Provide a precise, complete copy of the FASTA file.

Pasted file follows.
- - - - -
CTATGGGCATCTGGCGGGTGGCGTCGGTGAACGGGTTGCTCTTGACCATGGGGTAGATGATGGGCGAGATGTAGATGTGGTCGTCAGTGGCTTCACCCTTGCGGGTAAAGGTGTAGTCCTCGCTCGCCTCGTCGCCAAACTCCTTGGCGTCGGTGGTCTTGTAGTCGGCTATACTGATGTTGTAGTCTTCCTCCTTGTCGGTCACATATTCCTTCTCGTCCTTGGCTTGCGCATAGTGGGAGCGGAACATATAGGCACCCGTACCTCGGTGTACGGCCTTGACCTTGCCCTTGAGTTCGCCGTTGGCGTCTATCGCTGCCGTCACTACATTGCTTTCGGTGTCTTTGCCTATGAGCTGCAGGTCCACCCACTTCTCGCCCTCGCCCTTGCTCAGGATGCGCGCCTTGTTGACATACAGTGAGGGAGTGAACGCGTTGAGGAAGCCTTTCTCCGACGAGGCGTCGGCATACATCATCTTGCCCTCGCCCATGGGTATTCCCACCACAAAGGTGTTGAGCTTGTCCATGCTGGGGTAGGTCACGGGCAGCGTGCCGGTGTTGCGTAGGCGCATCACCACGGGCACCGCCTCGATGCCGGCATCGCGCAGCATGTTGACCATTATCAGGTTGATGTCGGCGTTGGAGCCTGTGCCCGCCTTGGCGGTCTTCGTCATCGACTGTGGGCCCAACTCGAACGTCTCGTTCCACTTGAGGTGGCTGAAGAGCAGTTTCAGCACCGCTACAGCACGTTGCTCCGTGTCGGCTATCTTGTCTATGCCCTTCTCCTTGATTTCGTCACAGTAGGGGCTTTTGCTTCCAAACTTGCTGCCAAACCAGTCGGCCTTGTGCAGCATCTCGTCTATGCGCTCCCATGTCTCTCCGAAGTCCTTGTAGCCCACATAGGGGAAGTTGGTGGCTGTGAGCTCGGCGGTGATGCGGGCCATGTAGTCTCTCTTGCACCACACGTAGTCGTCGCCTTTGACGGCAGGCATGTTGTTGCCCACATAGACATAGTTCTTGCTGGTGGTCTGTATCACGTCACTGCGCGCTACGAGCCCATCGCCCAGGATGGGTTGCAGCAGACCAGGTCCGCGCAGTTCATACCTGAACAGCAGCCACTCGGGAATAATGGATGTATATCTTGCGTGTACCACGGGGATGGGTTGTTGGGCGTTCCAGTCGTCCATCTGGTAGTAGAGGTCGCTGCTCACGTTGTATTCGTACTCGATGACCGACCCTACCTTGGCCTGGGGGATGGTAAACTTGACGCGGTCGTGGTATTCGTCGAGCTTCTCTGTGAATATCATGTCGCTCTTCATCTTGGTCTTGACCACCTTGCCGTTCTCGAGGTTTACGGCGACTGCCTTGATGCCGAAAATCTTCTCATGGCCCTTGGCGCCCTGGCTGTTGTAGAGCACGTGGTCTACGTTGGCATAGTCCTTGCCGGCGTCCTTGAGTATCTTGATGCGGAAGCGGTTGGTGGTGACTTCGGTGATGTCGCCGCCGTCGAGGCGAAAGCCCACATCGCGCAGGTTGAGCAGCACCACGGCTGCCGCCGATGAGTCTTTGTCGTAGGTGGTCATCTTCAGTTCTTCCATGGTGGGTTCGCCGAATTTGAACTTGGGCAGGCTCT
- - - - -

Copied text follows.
CTATGGGCATCTGGCGGGTGGCGTCGGTGAACGGGTTGCTCTTGACCATGGGGTAGATGATGGGCGAGATGTAGATGTGGTCGTCAGTGGCTTCACCCTTGCGGGTAAAGGTGTAGTCCTCGCTCGCCTCGTCGCCAAACTCCTTGGCGTCGGTGGTCTTGTAGTCGGCTATACTGATGTTGTAGTCTTCCTCCTTGTCGGTCACATATTCCTTCTCGTCCTTGGCTTGCGCATAGTGGGAGCGGAACATATAGGCACCCGTACCTCGGTGTACGGCCTTGACCTTGCCCTTGAGTTCGCCGTTGGCGTCTATCGCTGCCGTCACTACATTGCTTTCGGTGTCTTTGCCTATGAGCTGCAGGTCCACCCACTTCTCGCCCTCGCCCTTGCTCAGGATGCGCGCCTTGTTGACATACAGTGAGGGAGTGAACGCGTTGAGGAAGCCTTTCTCCGACGAGGCGTCGGCATACATCATCTTGCCCTCGCCCATGGGTATTCCCACCACAAAGGTGTTGAGCTTGTCCATGCTGGGGTAGGTCACGGGCAGCGTGCCGGTGTTGCGTAGGCGCATCACCACGGGCACCGCCTCGATGCCGGCATCGCGCAGCATGTTGACCATTATCAGGTTGATGTCGGCGTTGGAGCCTGTGCCCGCCTTGGCGGTCTTCGTCATCGACTGTGGGCCCAACTCGAACGTCTCGTTCCACTTGAGGTGGCTGAAGAGCAGTTTCAGCACCGCTACAGCACGTTGCTCCGTGTCGGCTATCTTGTCTATGCCCTTCTCCTTGATTTCGTCACAGTAGGGGCTTTTGCTTCCAAACTTGCTGCCAAACCAGTCGGCCTTGTGCAGCATCTCGTCTATGCGCTCCCATGTCTCTCCGAAGTCCTTGTAGCCCACATAGGGGAAGTTGGTGGCTGTGAGCTCGGCGGTGATGCGGGCCATGTAGTCTCTCTTGCACCACACGTAGTCGTCGCCTTTGACGGCAGGCATGTTGTTGCCCACATAGACATAGTTCTTGCTGGTGGTCTGTATCACGTCACTGCGCGCTACGAGCCCATCGCCCAGGATGGGTTGCAGCAGACCAGGTCCGCGCAGTTCATACCTGAACAGCAGCCACTCGGGAATAATGGATGTATATCTTGCGTGTACCACGGGGATGGGTTGTTGGGCGTTCCAGTCGTCCATCTGGTAGTAGAGGTCGCTGCTCACGTTGTATTCGTACTCGATGACCGACCCTACCTTGGCCTGGGGGATGGTAAACTTGACGCGGTCGTGGTATTCGTCGAGCTTCTCTGTGAATATCATGTCGCTCTTCATCTTGGTCTTGACCACCTTGCCGTTCTCGAGGTTTACGGCGACTGCCTTGATGCCGAAAATCTTCTCATGGCCCTTGGCGCCCTGGCTGTTGTAGAGCACGTGGTCTACGTTGGCATAGTCCTTGCCGGCGTCCTTGAGTATCTTGATGCGGAAGCGGTTGGTGGTGACTTCGGTGATGTCGCCGCCGTCGAGGCGAAAGCCCACATCGCGCAGGTTGAGCAGCACCACGGCTGCCGCCGATGAGTCTTTGTCGTAGGTGGTCATCTTCAGTTCTTCCATGGTGGGTTCGCCGAATTTGAACTTGGGCAGGCTCT